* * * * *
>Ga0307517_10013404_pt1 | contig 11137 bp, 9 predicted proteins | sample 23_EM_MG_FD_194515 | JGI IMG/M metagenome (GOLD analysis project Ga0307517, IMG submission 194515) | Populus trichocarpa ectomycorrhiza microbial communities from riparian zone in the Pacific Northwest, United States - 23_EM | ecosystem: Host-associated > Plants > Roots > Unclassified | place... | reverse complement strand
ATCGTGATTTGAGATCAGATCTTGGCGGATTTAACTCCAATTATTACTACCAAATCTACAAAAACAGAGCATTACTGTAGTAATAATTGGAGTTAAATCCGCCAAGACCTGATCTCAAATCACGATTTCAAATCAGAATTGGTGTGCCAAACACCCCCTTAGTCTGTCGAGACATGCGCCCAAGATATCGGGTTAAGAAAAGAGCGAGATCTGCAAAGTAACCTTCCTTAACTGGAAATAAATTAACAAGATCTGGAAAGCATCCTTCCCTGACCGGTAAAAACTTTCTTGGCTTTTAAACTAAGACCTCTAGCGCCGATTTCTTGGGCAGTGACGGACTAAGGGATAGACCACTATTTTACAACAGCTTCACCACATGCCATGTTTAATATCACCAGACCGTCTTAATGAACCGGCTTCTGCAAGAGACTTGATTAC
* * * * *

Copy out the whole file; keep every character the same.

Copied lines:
>Ga0307517_10013404_pt1 | contig 11137 bp, 9 predicted proteins | sample 23_EM_MG_FD_194515 | JGI IMG/M metagenome (GOLD analysis project Ga0307517, IMG submission 194515) | Populus trichocarpa ectomycorrhiza microbial communities from riparian zone in the Pacific Northwest, United States - 23_EM | ecosystem: Host-associated > Plants > Roots > Unclassified | place... | reverse complement strand
ATCGTGATTTGAGATCAGATCTTGGCGGATTTAACTCCAATTATTACTACCAAATCTACAAAAACAGAGCATTACTGTAGTAATAATTGGAGTTAAATCCGCCAAGACCTGATCTCAAATCACGATTTCAAATCAGAATTGGTGTGCCAAACACCCCCTTAGTCTGTCGAGACATGCGCCCAAGATATCGGGTTAAGAAAAGAGCGAGATCTGCAAAGTAACCTTCCTTAACTGGAAATAAATTAACAAGATCTGGAAAGCATCCTTCCCTGACCGGTAAAAACTTTCTTGGCTTTTAAACTAAGACCTCTAGCGCCGATTTCTTGGGCAGTGACGGACTAAGGGATAGACCACTATTTTACAACAGCTTCACCACATGCCATGTTTAATATCACCAGACCGTCTTAATGAACCGGCTTCTGCAAGAGACTTGATTAC